By Trudy Harris ,AFP
KOLKATA, India — With Bollywood stars, cricketing greats and a slick marketing campaign, India’s new soccer league is gunning to become the next big thing in sport. But just days before Sunday’s kick-off in the eastern city of Kolkata, the Indian Super League (ISL), which has lured a host of former international stars, is facing skepticism. Some question the caliber of the league’s top players, who include veterans like the controversial French striker Nicolas Anelka and ex-Arsenal midfielder Freddie Ljungberg.
Others say the tournament cannot hope to gain traction in a cricket-obsessed country whose sporting authorities have long failed to cultivate passion for the “beautiful game.”
“They are has-beens, definitely not at the pinnacle of their careers,” said Dave Chattaway from British-based Brand Finance, referring to the marquee players. “You can’t wheel out a well-known player for the last 20 minutes of a game and let them kick the ball a bit,” added Chattaway, who evaluates sports leagues worldwide. “It has to be top-level sport, fiercely competitive, to attract the crowds,” he said, adding that he hoped the league would be a success. Modeled on cricket’s glitzy Indian Premier League, the eight-team city-based franchises have famous front men, including former Italy great Alessandro Del Piero, 39, for the two-month long competition. Co-owners include cricketing icon Sachin Tendukar, Bollywood A-listers Salman Khan and Ranbir Kapoor, as well as Atletico Madrid of Spain’s La Liga. Cricket captain Mahendra Singh Dhoni announced this week he has also signed as a co-owner, because he wanted to help create “world-class football” in India.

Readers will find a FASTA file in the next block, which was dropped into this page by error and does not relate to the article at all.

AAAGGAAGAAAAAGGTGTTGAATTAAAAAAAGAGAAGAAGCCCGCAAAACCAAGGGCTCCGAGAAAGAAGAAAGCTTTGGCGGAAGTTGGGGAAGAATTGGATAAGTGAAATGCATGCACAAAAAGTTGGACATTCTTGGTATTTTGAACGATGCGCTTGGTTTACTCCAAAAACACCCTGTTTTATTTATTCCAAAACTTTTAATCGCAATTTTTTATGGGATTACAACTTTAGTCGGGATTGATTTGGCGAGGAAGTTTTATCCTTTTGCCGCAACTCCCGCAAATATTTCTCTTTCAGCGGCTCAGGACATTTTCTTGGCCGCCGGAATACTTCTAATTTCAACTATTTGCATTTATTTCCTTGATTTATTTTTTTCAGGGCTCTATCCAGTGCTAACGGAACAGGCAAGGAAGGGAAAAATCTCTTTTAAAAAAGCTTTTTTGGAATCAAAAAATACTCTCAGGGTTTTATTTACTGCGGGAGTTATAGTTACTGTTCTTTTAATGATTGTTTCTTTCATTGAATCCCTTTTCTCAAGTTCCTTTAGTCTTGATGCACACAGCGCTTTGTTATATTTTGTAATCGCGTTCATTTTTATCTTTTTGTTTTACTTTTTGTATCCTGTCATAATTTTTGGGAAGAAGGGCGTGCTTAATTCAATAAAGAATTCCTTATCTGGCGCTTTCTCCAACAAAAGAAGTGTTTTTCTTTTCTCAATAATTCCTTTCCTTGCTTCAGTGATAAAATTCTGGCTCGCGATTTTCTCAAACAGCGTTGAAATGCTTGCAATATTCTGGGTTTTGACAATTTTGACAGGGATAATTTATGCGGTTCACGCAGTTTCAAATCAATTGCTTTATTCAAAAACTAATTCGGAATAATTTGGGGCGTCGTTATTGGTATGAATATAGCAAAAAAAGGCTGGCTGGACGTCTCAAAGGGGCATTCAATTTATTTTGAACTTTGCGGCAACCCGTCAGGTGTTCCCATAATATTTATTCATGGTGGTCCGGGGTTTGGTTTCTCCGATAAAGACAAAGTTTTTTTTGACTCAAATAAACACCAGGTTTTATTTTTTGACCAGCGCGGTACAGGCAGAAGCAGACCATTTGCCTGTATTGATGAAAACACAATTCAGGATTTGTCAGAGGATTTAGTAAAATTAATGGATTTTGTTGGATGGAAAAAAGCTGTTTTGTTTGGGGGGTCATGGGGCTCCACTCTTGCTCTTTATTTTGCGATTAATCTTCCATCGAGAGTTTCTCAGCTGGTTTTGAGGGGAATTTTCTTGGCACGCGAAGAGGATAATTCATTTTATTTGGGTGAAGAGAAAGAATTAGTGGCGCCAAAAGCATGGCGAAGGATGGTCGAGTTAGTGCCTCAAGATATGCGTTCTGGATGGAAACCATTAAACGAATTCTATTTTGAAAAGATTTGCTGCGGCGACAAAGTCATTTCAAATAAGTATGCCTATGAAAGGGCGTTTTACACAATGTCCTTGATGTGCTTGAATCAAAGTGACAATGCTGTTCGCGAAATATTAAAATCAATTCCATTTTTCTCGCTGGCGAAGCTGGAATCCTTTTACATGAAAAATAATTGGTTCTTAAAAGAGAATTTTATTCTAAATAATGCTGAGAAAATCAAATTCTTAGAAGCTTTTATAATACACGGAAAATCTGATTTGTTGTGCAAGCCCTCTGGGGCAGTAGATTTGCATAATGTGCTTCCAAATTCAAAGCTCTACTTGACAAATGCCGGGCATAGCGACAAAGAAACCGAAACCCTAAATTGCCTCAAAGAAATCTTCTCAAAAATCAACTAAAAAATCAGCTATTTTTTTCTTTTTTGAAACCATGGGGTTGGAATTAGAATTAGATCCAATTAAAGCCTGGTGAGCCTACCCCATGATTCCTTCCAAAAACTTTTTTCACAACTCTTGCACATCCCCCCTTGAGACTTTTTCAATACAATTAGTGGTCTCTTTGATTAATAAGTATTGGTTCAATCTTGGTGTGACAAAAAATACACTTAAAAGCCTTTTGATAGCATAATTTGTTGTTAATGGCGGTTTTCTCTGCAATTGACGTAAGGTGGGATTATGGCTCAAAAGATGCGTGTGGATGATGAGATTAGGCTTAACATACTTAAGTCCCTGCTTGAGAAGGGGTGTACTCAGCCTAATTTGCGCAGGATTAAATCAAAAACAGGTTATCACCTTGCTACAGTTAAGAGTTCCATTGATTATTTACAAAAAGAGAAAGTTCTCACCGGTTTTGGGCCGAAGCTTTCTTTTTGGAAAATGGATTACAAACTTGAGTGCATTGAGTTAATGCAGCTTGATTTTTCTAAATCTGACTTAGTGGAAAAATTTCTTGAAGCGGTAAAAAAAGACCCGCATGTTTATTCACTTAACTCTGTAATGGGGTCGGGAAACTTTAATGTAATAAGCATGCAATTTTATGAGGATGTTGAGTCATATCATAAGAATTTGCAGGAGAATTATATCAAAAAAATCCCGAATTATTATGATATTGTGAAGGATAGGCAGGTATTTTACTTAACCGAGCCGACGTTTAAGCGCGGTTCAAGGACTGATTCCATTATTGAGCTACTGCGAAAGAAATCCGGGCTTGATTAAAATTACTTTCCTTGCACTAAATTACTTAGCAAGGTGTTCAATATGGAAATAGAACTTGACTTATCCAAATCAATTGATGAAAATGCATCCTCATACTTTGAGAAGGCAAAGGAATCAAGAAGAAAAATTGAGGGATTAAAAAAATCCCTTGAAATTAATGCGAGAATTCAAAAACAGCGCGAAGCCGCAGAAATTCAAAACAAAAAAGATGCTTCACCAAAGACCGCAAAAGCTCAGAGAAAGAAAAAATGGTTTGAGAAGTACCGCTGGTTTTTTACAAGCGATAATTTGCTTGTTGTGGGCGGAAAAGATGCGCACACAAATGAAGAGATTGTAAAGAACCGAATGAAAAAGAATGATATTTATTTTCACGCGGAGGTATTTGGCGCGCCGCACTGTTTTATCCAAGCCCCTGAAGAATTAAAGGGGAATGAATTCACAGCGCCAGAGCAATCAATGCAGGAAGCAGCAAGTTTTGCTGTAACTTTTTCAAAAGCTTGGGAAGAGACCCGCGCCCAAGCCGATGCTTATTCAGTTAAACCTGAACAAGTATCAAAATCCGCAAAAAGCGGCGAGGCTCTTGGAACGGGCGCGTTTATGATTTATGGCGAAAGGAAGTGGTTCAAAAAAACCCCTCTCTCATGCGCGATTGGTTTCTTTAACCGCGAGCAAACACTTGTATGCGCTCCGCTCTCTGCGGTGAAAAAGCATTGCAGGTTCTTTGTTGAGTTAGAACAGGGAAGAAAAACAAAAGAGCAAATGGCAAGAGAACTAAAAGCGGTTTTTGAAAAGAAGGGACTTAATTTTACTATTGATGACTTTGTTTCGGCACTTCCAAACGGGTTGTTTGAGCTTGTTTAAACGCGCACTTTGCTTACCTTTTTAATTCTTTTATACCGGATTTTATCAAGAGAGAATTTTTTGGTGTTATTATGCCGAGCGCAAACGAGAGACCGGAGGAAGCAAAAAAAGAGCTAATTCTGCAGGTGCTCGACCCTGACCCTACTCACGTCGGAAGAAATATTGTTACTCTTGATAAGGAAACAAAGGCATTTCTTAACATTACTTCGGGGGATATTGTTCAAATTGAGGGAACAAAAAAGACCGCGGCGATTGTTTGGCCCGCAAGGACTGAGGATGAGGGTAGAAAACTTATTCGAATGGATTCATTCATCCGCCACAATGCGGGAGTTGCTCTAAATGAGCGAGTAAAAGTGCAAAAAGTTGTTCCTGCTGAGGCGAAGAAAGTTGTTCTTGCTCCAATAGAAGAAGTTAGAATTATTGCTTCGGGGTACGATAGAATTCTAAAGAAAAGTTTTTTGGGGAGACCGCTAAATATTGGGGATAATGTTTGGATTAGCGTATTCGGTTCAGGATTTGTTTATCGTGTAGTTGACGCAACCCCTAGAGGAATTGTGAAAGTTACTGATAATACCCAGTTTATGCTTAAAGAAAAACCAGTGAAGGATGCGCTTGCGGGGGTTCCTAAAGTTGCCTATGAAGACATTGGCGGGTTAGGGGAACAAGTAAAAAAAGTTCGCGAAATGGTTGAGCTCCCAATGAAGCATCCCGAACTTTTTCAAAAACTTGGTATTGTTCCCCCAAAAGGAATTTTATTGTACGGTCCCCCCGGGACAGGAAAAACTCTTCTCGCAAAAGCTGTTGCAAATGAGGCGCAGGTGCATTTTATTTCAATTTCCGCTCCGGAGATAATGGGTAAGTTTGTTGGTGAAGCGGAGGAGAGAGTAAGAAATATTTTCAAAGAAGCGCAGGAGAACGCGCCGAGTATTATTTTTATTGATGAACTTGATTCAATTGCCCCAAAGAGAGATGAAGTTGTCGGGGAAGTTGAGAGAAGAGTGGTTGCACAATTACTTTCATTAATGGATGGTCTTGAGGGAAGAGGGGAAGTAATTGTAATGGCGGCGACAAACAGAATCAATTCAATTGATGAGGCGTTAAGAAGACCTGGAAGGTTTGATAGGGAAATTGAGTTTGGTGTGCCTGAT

Room for Soccer Rupert Murdoch’s Star TV is showing the tournament, which is also being backed by sports management giant IMG and Indian billionaire Mukesh Ambani’s Reliance Industries.
Owners and organizers are eyeing India’s 1.25 billion population, especially its rising middle class and huge numbers of youth, for a windfall in the long term. Not only are they hoping crowds will flock to stadiums, but also buy merchandise and lure more sponsors. Although cricket dominates the back pages, the English Premier League and other soccer competitions in Europe are a major driver behind the growth of satellite TV here. Former Manchester City and Sunderland boss Peter Reid, who is managing the Mumbai team, said the potential for soccer’s popularity in India was huge, pointing to the game’s growth in the U.S. “I know India’s a cricket-mad nation and so am I (cricket-mad), but there’s room for football as well without a doubt,” Reid told reporters last week.